Perhaps it’s because Ciren is surrounded airfields, or as we used to call then: aerodromes, that Ciren people seem to love aircraft. Many locals have worked at RAF Kemble but until it became an Army barracks in 1971; many also worked “up the Camp” at RAF South Cerney. Some people travelled the Stroud road to work at Aston Down which was originally opened as RAF Minchinhampton during the First World War as an aerodrome for the Australian Flying Corps. It later became RAF Aston Down (1938) as a Maintenance unit and an operational training establishment which flew Hawker Hurricanes, Typhoons and Mosquitos.
The Cotswold Gliding Club took residence in 1967 and it was sold to them in 1981.
There was a time when Gliders were hugely popular and could be seen flying from various aerodromes around Ciren. I can remember how exciting it was when the World Glider Championships were held at South Cerney in 1965. For about a week or so, the skies were full of hundreds of gliders.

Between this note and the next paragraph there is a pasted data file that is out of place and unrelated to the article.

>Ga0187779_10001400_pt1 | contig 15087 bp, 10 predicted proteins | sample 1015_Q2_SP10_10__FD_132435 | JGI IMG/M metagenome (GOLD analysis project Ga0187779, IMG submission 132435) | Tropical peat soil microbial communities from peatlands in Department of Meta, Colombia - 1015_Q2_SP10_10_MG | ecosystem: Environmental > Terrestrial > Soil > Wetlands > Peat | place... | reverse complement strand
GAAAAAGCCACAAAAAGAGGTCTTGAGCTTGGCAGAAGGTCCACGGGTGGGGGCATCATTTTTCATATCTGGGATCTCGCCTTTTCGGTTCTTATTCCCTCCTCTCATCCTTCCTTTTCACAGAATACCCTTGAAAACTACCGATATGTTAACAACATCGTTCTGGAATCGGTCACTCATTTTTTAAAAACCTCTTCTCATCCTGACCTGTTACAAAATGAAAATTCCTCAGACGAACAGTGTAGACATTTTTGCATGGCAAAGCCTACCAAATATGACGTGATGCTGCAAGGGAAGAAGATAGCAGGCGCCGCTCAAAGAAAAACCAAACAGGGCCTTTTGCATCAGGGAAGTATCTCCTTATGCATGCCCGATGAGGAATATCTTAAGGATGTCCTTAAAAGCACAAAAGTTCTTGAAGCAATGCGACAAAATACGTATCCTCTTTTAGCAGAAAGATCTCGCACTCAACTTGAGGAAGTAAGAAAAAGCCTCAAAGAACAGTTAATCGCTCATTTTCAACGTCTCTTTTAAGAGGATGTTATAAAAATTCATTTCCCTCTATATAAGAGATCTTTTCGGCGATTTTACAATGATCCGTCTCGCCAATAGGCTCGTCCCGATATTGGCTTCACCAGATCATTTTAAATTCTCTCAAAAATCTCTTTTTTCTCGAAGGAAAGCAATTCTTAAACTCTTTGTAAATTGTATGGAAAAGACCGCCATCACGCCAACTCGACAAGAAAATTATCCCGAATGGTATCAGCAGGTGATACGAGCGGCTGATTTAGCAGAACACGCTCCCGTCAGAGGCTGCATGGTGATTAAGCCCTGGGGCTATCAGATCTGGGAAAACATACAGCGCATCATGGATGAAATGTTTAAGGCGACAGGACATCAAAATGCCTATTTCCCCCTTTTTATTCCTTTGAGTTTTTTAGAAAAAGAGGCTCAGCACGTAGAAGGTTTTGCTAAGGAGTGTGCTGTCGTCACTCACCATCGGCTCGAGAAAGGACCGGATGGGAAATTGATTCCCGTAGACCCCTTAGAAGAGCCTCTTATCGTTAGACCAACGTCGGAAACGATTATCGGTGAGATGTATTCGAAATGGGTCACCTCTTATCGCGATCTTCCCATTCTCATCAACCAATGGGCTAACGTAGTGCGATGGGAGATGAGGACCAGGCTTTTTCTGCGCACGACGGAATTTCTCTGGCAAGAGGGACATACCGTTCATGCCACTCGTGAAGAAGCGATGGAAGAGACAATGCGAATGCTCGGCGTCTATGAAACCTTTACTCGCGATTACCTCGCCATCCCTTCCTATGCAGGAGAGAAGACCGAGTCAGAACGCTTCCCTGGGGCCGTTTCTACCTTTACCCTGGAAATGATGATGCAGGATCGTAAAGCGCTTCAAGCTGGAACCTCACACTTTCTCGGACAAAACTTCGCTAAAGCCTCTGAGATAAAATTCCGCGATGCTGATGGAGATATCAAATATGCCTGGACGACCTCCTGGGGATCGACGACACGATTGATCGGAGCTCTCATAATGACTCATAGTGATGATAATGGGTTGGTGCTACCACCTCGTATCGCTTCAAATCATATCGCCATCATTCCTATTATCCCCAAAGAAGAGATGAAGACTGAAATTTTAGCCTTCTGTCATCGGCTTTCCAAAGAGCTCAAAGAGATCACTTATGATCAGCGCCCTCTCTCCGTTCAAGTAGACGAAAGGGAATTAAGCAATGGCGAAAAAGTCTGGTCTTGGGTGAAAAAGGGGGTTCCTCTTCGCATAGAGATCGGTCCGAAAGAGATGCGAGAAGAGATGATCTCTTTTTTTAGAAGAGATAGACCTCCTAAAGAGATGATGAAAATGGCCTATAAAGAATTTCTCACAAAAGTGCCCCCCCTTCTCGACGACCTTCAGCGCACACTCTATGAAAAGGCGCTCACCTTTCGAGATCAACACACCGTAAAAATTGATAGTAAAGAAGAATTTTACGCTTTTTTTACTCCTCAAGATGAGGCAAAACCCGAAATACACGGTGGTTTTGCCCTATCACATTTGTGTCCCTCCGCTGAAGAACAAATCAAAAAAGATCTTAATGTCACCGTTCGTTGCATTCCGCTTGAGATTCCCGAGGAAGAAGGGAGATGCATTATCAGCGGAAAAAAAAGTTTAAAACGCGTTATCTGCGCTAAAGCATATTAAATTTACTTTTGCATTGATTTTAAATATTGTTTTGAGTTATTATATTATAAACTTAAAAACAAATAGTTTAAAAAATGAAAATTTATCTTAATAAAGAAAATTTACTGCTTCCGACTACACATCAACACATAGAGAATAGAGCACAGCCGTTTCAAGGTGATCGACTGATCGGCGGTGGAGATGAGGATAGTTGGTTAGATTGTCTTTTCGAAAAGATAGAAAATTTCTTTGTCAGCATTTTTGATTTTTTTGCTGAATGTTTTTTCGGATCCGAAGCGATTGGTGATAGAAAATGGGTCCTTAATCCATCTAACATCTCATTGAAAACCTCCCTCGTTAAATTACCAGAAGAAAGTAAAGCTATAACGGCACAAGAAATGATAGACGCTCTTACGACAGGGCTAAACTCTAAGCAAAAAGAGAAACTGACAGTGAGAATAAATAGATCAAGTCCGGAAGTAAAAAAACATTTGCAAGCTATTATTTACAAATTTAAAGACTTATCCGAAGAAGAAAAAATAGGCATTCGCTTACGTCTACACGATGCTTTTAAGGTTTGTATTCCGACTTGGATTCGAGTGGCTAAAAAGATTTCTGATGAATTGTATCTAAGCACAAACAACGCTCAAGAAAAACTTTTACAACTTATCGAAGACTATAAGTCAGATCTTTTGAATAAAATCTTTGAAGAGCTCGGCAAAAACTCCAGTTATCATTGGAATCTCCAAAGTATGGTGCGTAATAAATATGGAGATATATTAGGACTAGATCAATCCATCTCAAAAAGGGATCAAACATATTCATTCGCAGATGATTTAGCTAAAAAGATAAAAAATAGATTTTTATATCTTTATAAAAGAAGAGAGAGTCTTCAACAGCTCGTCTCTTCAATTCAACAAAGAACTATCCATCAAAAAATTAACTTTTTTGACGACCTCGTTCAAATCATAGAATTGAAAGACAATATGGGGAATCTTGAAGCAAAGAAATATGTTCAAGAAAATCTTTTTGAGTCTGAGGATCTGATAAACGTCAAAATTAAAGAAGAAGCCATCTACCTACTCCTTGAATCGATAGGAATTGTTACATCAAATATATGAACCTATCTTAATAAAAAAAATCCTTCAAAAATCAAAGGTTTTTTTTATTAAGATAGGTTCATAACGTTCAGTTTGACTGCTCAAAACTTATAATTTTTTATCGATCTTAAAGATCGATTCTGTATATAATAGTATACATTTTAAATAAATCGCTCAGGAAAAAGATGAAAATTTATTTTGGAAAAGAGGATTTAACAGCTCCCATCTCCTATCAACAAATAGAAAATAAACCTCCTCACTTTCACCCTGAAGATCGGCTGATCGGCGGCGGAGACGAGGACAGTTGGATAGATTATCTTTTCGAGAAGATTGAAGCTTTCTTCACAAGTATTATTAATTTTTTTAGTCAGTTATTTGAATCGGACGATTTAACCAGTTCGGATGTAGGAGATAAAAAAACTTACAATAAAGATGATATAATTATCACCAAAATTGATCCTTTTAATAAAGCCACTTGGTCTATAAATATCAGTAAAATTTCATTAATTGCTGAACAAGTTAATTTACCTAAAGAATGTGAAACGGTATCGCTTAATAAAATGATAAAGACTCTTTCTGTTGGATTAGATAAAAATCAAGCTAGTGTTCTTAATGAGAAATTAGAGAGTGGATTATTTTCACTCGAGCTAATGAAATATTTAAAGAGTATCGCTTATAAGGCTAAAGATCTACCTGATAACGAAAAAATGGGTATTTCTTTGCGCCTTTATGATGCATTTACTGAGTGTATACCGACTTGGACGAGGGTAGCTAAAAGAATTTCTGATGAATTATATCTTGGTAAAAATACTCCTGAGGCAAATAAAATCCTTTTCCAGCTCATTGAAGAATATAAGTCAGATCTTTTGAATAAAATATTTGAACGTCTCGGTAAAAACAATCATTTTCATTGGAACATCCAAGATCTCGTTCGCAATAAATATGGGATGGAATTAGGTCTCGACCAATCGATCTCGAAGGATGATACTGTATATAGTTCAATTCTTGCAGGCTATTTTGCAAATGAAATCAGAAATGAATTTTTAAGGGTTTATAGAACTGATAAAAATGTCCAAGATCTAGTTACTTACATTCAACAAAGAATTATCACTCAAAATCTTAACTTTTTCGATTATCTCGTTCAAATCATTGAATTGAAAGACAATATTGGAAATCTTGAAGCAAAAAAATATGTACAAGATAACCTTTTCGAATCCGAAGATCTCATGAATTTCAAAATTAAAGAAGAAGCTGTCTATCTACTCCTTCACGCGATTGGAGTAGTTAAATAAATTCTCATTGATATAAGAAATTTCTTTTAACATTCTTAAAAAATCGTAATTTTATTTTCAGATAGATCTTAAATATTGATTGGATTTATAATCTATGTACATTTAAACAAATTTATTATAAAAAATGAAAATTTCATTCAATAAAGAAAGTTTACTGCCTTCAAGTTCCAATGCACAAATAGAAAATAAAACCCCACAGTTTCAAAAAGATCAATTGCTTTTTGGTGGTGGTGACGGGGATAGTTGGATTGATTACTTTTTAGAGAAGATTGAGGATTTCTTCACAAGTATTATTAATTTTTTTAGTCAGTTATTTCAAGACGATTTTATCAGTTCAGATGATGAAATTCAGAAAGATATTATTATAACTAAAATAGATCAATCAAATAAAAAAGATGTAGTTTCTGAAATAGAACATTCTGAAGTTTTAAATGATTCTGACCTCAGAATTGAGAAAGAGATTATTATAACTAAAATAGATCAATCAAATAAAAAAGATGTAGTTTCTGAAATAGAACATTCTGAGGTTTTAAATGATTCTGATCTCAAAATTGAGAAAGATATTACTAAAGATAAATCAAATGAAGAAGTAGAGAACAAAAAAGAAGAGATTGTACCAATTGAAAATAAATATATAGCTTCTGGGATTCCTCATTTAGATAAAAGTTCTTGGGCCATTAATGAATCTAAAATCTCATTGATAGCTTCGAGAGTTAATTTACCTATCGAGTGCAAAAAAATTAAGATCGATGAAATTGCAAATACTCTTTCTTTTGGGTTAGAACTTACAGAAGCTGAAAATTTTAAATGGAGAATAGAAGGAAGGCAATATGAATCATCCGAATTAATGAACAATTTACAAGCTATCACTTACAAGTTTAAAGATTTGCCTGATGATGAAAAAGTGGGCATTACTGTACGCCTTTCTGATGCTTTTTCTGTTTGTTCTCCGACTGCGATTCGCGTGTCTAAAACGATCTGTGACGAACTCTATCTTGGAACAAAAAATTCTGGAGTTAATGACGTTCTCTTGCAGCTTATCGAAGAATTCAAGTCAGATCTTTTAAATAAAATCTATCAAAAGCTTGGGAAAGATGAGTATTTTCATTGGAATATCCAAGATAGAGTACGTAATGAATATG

Back in the 1920’s aircraft had been flown from Ciren from a field up the Whiteway. In September 1927, Sir Alan Cobham was promoting the National Municipal Aerodrome Campaign around the Country and visited Cirencester. He’d been to the town before to demonstrate his “Flying Circus”; but this time around the field at the Whiteway was under crop and not available. Ciren’s Mr Aubrey Price came to the rescue and offered the use of his “Racecourse field” at Stratton, adjoining the lane leading to Baunton and adjacent to the Golf Course. Despite the conflict with the Cirencester Sheep and Ram Fair, a large crowd attended and 33 free tickets for flights over Ciren were given to School children over the age of 13. The tickets had to be applied for by completing a coupon in the Standard published on a Friday evening and delivering it by lunchtime next day.
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